The solution works but I'm not still clear.

Now first thing first, what is the main difference between
Expand|Select|Wrap|Line Numbers
  1. myClassListIterator it = find(list.begin(), list.end(), a); 
and
Expand|Select|Wrap|Line Numbers
  1. myClassListIterator it = find(*list.begin(), *list.end(), *a);
How does the find algorithm interpret that.

My understanding is
I understand that a(in above code) is a pointer and *a(in above code) is an address. Now operator==(const myClass& a, const myClass& b) has address in it. So when I use *list.begin(), *list.end() in the above code, their addresses gets passed because of which operator== gets called. Did I make sense?

If not please help me to correct myself.
Thankx
Oct 12 '06 #4
D_C
293 100+
*list.begin() is the contents of the first element in the list.
*list.end() is the contents of the last element in the list.

list.end() and list.begin() are pointers, references, and the * is deference. It cancels it out, leaving the original contents, rather than it's address.
Oct 13 '06 #5
dtimes6
73
Try this:

bool operator==(myClass* a, myClass* b)
{
return true;
}
Oct 13 '06 #6
vermarajeev
180 100+
Try this:

bool operator==(myClass* a, myClass* b)
{
return true;
}
When I do that as you have suggested I get the following errors
Expand|Select|Wrap|Line Numbers
  1. : error C2803: 'operator ==' must have at least one formal parameter of class type
  2. : error C2803: 'operator ==' must have at least one formal parameter of class type
Can you help me now....

Thankx
Oct 13 '06 #7
dtimes6
73
This is an compiler error that it can not compare two pointers.

Use an obj to wrap your pointer, like this.

#include<iostream>
#include<vector>
#include<algorithm>
using namespace std;

class myClass
{
public:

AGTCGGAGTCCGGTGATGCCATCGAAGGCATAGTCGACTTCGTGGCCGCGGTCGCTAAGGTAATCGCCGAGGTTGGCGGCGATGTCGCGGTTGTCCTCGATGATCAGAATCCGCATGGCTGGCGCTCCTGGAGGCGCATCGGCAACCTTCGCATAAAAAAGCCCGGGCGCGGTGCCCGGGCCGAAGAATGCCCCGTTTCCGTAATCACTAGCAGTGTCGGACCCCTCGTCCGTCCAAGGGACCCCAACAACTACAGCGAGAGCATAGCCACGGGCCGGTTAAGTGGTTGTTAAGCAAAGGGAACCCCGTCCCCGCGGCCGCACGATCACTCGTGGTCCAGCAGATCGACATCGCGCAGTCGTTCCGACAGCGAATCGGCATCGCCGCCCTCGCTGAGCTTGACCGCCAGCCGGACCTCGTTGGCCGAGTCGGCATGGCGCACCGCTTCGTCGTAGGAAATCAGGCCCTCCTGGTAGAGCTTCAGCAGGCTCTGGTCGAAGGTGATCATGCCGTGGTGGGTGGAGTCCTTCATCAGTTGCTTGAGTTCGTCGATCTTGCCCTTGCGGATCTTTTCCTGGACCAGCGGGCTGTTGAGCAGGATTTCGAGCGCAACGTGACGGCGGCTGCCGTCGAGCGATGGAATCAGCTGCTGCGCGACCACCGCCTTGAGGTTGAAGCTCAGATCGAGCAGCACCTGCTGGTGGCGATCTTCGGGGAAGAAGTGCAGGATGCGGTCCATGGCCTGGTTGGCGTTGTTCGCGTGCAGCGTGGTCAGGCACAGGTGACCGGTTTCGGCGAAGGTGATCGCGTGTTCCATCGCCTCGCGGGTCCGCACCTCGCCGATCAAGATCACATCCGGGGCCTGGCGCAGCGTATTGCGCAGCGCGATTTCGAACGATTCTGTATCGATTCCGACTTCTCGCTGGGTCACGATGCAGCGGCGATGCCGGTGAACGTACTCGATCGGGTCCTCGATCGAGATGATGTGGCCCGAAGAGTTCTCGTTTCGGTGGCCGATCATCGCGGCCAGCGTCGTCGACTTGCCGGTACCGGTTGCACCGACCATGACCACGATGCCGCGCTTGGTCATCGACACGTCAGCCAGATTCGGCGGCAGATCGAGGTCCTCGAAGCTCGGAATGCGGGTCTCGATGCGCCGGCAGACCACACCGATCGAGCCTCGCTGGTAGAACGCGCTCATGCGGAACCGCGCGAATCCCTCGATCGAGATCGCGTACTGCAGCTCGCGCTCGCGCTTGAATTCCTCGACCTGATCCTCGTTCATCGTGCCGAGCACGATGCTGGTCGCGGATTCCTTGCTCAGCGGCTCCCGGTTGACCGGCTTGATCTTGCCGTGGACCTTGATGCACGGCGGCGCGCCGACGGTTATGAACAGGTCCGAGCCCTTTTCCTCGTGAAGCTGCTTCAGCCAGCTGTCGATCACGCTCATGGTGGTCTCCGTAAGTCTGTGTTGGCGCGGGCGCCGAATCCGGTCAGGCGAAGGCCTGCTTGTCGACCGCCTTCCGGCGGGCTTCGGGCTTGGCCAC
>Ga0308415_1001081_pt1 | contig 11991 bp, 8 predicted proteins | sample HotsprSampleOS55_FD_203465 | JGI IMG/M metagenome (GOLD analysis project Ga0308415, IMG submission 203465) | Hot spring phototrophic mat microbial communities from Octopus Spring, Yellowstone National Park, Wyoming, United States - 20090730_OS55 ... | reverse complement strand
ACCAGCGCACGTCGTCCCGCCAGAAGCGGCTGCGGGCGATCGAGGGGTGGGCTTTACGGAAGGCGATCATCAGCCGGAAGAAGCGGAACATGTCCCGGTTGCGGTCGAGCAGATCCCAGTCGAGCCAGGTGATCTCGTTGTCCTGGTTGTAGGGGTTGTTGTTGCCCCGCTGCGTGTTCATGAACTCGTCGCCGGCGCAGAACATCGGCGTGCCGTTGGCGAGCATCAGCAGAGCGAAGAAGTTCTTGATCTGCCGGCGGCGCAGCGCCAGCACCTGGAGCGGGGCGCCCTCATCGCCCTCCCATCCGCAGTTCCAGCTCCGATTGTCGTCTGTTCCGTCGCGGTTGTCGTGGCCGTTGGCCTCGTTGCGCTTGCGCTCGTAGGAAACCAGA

myClass(){}
~myClass(){}
};

class myClassPtr{
public:
myClass* p;
myClassPtr( myClass* ptr): p(ptr) {}
};

typedef std::vector<myClassPtr> myClassList;
typedef std::vector<myClassPtr>::iterator myClassListIterator;

bool operator==(const myClassPtr& a, const myClassPtr& b) //this doesnt get called
{
return true;
}

int main()
{
myClass* a = new myClass();
myClass* b = new myClass();

myClassList list;
list.push_back(a);
list.push_back(b);
myClassListIterator it = find(list.begin(), list.end(), a); //should call operator==
if( it == list.end() )
cout<<"Not found"<<endl;
else
cout<<"Found"<<endl;
return 0;
}
Oct 13 '06 #8
vermarajeev
180 100+
Hi, thankx for your reply...
It works fine but can you please explain me why we need the wrapper class myClassPtr and how that it is working....I'm unable to understrand that...

Waiting for your reply....
Oct 13 '06 #9
dtimes6
73
The pointer's operator== is a build-in
like bool operator==(int, int)
Oct 13 '06 #10
D_C
293 100+
Try this:

bool operator==(myClass* a, myClass* b)
{
return true;
}
I was looking at someone redefine greater than, or less than, some operator like that, and I think the comparison was between this and *rhs (right hand side). You may just have one parameter, and use "this" to refer to the one on the left hand side.

That way
Expand|Select|Wrap|Line Numbers
  1. (a == b)
calls
Expand|Select|Wrap|Line Numbers
  1. a.operator==(&b)
Oct 13 '06 #11